Some studies of the chromatographic properties of gels ("artificial antibodies/receptors") for selective adsorption of proteins

D. Tong, Cs Hetényi, Zs Bikádi, J. P. Gao, S. Hjertén

Research output: Contribution to journalArticle

71 Citations (Scopus)


Although conventional imprinting involving the use of charged functional monomers has been used by many authors for selective adsorption of small molecules, it has not been very successful with high-molecular-weight substances, for example proteins ("...macromolecules, such as proteins are difficult to apply as templates..."; H. S. Andersson, Doctoral Thesis, Tryck i Högskolan Kalmar, 1999, p. 8.). Four years ago we therefore introduced an alternative method based on the polymerization of non-charged monomers (acrylamide and N,N′-methylenebisacrylamide) in the presence of the protein of interest. The selectivity of the gels for proteins was high (for instance, myoglobin from horse was adsorbed by a column designed to be selective for this protein, whereas, myoglobin from whale was not adsorbed) and they can therefore be regarded as "artificial antibodies" (or "artificial receptors"). This paper deals with improvements of the chromatographic properties of these gels. For example, by modifying the polymerization conditions the protein (hemoglobin) capacity, as well as the flow rate were increased fourfold. This was achieved by entrapment of the selective soft polyacrylamide gel in the pores of a rigid inert gel by letting the monomers and the protein diffuse into the pores of agarose beads (Sepharose™) before starting the polymerization. The gel formed was cut into pieces. The agarose beads were freed from the surrounding polyacrylamide gel by stirring. This technique is universal and is recommended also for molecular imprinting studies of small molecules. Another universal method has been introduced for rapid screening of potential monomers and gels for the preparation of selective adsorbents. This very simple method is based on the assumption that the absorption maximum of a protein changes when the protein interacts with the free monomers or the adsorbent synthesized from the monomers (and does not change when the protein does not interact). Preliminary docking experiments indicate that selective adsorption of the protein by the polyacrylamide matrix is based primarily on hydrogen-bonding and dipole-dipole interactions. The strengths of these interactions can be varied by choosing different gel matrices (for removal of a given protein the interactions should be very strong, whereas they should be weaker for chromatographic analysis).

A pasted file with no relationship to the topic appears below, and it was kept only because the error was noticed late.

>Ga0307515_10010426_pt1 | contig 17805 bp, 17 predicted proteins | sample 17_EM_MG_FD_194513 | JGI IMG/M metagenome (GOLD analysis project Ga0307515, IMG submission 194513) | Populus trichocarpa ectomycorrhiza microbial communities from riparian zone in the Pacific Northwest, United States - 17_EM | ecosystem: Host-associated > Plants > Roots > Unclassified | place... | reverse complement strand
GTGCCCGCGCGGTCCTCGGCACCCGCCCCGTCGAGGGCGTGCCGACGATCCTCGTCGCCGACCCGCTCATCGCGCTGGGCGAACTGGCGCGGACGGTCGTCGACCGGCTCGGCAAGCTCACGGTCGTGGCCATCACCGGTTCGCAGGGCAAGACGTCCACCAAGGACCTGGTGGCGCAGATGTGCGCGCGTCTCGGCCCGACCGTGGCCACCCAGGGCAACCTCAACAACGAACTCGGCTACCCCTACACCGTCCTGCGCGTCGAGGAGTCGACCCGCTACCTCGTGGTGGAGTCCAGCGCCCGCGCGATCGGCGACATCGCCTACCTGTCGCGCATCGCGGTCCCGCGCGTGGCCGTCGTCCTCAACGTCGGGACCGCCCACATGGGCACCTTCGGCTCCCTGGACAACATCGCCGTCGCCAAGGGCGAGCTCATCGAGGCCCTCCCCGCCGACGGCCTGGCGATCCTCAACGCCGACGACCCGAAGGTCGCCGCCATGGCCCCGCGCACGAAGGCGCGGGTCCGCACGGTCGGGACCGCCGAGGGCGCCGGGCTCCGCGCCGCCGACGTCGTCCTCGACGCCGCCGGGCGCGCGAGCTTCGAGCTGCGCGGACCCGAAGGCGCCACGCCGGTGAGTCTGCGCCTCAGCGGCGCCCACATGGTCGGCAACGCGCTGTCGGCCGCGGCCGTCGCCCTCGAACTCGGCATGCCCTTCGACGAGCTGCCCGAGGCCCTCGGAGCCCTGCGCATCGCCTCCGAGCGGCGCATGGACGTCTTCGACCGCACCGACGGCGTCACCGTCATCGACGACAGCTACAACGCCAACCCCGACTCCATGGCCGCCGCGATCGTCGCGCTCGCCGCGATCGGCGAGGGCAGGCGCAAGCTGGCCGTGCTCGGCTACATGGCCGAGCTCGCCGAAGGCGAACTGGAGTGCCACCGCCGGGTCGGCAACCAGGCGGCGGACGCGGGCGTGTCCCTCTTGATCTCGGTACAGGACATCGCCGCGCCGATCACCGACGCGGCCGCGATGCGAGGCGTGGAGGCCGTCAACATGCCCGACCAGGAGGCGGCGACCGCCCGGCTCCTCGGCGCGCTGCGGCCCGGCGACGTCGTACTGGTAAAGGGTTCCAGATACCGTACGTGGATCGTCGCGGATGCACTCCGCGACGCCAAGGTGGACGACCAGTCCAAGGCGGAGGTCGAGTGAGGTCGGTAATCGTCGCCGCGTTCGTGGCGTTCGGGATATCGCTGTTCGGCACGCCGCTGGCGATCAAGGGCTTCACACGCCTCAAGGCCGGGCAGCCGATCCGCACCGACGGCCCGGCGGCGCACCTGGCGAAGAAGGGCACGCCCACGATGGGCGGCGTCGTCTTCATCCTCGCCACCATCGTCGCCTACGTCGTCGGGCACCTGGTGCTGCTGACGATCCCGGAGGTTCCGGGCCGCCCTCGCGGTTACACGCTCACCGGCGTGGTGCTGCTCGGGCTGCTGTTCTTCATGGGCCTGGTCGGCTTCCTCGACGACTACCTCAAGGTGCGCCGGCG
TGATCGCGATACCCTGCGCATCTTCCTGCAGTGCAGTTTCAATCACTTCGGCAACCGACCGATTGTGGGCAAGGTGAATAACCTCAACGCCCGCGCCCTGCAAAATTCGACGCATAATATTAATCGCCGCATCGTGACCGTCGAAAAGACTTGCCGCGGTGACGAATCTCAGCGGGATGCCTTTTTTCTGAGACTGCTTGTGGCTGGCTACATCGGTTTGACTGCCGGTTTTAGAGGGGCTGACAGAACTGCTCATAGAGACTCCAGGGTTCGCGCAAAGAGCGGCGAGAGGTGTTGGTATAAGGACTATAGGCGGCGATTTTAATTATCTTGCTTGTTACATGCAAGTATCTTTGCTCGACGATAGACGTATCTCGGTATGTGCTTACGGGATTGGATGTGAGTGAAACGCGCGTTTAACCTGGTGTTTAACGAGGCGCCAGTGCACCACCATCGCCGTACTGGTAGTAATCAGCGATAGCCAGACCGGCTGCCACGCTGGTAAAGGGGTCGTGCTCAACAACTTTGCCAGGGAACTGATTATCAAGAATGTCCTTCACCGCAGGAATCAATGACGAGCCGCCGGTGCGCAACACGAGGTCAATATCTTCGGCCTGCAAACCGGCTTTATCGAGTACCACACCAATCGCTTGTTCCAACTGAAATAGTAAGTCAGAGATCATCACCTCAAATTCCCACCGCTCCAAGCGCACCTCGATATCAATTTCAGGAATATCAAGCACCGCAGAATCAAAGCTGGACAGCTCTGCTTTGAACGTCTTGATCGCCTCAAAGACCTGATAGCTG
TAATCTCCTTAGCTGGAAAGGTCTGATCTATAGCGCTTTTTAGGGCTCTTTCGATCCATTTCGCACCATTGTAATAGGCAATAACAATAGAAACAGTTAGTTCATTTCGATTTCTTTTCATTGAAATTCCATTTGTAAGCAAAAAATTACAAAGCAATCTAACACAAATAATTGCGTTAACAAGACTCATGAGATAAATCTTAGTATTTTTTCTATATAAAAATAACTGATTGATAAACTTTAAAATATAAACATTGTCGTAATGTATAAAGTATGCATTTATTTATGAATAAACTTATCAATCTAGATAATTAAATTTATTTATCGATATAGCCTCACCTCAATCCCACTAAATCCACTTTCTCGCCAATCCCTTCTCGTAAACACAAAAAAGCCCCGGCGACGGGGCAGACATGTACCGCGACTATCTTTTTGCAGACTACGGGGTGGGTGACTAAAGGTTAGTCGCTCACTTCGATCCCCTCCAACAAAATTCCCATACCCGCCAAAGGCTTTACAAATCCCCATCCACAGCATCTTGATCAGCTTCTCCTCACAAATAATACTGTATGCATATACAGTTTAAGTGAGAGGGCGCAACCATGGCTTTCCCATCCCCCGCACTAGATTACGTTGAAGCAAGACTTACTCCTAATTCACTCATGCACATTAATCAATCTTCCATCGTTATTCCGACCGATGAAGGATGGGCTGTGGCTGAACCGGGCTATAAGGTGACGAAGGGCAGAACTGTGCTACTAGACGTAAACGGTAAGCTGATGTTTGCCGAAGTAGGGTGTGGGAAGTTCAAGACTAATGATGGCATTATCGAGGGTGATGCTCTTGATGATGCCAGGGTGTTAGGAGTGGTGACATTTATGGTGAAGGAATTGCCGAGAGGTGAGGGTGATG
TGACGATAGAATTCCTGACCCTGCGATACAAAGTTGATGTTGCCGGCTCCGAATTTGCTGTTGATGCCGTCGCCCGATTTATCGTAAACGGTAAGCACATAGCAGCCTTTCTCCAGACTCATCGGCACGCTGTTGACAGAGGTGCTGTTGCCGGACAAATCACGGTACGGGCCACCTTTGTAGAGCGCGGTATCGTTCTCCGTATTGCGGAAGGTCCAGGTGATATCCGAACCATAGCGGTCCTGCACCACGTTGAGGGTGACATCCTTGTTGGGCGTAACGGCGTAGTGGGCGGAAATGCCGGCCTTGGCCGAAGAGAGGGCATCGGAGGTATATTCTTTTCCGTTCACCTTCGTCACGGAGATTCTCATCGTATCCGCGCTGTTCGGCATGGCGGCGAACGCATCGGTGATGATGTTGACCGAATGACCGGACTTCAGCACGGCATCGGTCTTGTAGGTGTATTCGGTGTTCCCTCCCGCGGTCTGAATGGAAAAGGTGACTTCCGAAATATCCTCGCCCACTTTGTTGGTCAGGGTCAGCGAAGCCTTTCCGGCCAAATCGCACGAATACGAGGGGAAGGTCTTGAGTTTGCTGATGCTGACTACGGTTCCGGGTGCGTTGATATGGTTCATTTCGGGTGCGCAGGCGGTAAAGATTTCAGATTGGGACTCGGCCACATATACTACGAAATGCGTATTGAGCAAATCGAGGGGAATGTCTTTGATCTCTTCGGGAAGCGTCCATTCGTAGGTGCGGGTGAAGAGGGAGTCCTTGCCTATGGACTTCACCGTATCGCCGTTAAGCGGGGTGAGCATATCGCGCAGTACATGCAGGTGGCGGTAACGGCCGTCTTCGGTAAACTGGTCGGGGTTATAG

Original languageEnglish
Pages (from-to)7-14
Number of pages8
Issue number1-2
Publication statusPublished - Jan 1 2001



  • Affinity chromatography
  • Column liquid chromatography
  • Imprinting
  • Molecular recognition
  • Polyacrylamide gels
  • Proteins

ASJC Scopus subject areas

  • Analytical Chemistry
  • Biochemistry
  • Clinical Biochemistry
  • Organic Chemistry

Cite this